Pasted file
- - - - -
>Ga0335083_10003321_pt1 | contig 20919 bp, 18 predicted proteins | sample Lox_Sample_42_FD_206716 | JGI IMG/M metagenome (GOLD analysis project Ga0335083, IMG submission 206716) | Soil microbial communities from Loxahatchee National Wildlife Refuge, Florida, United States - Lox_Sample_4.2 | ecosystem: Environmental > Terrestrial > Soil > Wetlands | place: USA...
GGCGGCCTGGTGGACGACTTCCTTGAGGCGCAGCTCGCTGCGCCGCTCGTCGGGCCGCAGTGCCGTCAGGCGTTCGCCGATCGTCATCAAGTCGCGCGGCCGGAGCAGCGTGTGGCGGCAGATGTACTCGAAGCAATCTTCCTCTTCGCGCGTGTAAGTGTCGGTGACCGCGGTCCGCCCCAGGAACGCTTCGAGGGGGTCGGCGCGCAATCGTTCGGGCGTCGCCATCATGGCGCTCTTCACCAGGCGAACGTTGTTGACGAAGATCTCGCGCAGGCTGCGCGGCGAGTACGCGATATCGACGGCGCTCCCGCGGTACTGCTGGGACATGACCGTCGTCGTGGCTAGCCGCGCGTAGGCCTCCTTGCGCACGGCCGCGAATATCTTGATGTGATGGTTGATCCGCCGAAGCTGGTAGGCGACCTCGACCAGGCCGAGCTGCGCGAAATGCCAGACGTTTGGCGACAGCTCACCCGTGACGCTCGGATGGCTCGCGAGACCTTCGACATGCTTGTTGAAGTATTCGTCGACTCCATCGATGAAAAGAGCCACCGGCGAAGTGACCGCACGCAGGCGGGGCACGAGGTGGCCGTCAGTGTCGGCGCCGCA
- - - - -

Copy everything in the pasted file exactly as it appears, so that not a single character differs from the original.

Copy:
>Ga0335083_10003321_pt1 | contig 20919 bp, 18 predicted proteins | sample Lox_Sample_42_FD_206716 | JGI IMG/M metagenome (GOLD analysis project Ga0335083, IMG submission 206716) | Soil microbial communities from Loxahatchee National Wildlife Refuge, Florida, United States - Lox_Sample_4.2 | ecosystem: Environmental > Terrestrial > Soil > Wetlands | place: USA...
GGCGGCCTGGTGGACGACTTCCTTGAGGCGCAGCTCGCTGCGCCGCTCGTCGGGCCGCAGTGCCGTCAGGCGTTCGCCGATCGTCATCAAGTCGCGCGGCCGGAGCAGCGTGTGGCGGCAGATGTACTCGAAGCAATCTTCCTCTTCGCGCGTGTAAGTGTCGGTGACCGCGGTCCGCCCCAGGAACGCTTCGAGGGGGTCGGCGCGCAATCGTTCGGGCGTCGCCATCATGGCGCTCTTCACCAGGCGAACGTTGTTGACGAAGATCTCGCGCAGGCTGCGCGGCGAGTACGCGATATCGACGGCGCTCCCGCGGTACTGCTGGGACATGACCGTCGTCGTGGCTAGCCGCGCGTAGGCCTCCTTGCGCACGGCCGCGAATATCTTGATGTGATGGTTGATCCGCCGAAGCTGGTAGGCGACCTCGACCAGGCCGAGCTGCGCGAAATGCCAGACGTTTGGCGACAGCTCACCCGTGACGCTCGGATGGCTCGCGAGACCTTCGACATGCTTGTTGAAGTATTCGTCGACTCCATCGATGAAAAGAGCCACCGGCGAAGTGACCGCACGCAGGCGGGGCACGAGGTGGCCGTCAGTGTCGGCGCCGCA